Social prescribing after treatment

Fiona Flowers, Community Settings Specialist Advisor at Macmillan Cancer Support, explained social prescribing, its benefits and how to put it into practice. She explained that with more people surviving cancer, it’s important that the physical, emotional, social and financial needs of patients are met and improved.   

Social prescribing means taking a holistic approach to patients’ health and wellbeing by addressing wider issues linked to illness, such as poor housing and debt. Healthcare professionals can refer people to a link worker who can actively support patients through working with a variety of different companies in their local area. For example, patients can get help accessing gym memberships, arranging transport to appointments, or an oven to encourage healthy eating.

Cutting edge research and technology

Novel research and technology continues to drive change and improve outcomes for patients with bowel cancer. Speakers discussed some of the latest developments in medical technology and clinical trials. 

Robotic vs. keyhole surgery

Robotic surgery for treatment of rectal cancer is gaining popularity but evidence for how effective it is, is still limited. Henry Tilney, Consultant Colorectal Surgeon, Frimley Park Hospital gave an overview of robotic surgery, summarising the results of key research studies comparing how well it works to keyhole surgery.

Robotic surgery is similar to keyhole surgery as small cuts are made in the body to allow the surgeon to operate. It is also called robot-assisted surgery, as the surgeon carries out the operation by controlling a ‘robot’, which holds the surgical instruments. Robotic surgery can have better outcomes as the visibility and the ability of the robot to move the surgical instruments inside the body is better than in keyhole surgery.

But Henry described how the research so far showed the differences between robotic and keyhole surgery were small. More research is needed to fully understand its role in bowel cancer surgery.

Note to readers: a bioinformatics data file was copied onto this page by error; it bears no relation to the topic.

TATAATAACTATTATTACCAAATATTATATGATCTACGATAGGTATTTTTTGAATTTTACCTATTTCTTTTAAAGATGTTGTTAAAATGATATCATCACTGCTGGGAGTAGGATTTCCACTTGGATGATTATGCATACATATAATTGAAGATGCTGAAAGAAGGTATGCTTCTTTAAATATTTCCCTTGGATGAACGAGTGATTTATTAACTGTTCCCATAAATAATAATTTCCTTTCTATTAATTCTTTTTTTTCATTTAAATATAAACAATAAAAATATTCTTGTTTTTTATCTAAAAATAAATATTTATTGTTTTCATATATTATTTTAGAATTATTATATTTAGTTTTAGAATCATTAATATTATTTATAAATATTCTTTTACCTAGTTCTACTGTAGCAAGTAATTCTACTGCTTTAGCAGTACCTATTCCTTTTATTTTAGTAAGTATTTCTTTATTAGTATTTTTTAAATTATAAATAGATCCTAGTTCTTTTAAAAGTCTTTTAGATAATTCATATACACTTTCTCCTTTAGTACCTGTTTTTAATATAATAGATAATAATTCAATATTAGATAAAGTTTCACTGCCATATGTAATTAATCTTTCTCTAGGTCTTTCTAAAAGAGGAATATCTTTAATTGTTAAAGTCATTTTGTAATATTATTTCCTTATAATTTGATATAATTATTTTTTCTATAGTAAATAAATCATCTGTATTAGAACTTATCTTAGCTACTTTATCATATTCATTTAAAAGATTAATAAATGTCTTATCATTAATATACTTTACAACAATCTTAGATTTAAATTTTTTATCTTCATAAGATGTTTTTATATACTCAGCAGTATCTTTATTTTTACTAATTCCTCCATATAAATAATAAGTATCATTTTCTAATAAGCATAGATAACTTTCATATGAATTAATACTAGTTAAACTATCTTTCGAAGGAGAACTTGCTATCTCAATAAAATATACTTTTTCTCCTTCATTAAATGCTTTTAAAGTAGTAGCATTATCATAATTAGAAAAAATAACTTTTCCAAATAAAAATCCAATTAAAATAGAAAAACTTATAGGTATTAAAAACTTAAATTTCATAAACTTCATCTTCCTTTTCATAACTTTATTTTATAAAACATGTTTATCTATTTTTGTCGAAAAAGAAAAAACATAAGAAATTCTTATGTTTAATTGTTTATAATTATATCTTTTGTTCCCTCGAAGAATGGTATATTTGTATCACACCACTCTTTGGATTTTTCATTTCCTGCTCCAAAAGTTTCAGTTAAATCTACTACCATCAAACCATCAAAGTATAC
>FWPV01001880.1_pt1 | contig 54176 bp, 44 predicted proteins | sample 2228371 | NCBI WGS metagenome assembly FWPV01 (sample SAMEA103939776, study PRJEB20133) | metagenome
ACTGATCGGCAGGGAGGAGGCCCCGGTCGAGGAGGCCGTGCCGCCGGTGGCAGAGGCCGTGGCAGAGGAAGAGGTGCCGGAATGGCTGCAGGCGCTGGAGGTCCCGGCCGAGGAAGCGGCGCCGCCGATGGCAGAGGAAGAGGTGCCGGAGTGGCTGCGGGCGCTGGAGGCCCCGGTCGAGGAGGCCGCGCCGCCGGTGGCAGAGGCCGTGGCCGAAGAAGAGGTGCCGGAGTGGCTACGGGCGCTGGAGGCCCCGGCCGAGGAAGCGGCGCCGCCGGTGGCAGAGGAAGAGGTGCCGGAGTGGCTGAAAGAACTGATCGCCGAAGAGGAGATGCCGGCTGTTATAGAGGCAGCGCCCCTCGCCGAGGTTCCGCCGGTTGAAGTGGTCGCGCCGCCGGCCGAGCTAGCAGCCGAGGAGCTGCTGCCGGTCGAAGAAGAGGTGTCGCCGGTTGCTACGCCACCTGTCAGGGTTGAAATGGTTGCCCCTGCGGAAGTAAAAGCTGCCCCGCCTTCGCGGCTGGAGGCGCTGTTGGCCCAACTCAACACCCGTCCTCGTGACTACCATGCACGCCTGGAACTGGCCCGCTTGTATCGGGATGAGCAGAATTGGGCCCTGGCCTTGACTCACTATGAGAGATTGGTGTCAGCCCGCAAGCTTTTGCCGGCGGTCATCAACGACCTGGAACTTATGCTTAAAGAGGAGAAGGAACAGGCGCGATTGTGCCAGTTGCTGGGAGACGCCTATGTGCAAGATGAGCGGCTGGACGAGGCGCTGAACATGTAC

Treating advanced bowel cancer: is immunotherapy the answer?

Gary Middleton, Professor of Medical Oncology at the University of Birmingham talked about the role of immunotherapy in bowel cancer treatment. Immunotherapy is a type of treatment that helps our bodies’ own immune system to fight cancer. However, immunotherapy doesn’t work for everyone. This is why it was particularly interesting to hear about the new clinical trial called ANICCA. This study looks at the immunotherapy drug, nivolumab, which is for people with certain types of bowel cancer. It was clear that further research into targeted treatments and immunotherapy is necessary to improve the outcomes for bowel cancer patients. 

The reason we do this

The day’s talks were fittingly brought to a close with some inspiring talks from bowel cancer patients. Anna Gilmour and Neil Barker told us about their own experiences of having bowel cancer and the physical and mental impact it had on them and their loved ones. Anna movingly described how she talked to her children about her diagnosis and treatment and the ways they came to terms with it.  Neil talked about how maintaining a positive outlook really helped him throughout his diagnosis, treatment and beyond - a positivity that shone through as he delivered his talk.

The Gary Logue Colorectal Cancer Nurse Award winners

Finally, a huge congratulations to the winners of the fifth annual Gary Logue Colorectal Cancer Nurse awards: Tracey Becker from Warwick Hospital, as nominated by patients;and Wayne Croves from Nottingham University Hospital, as nominated by his colleagues.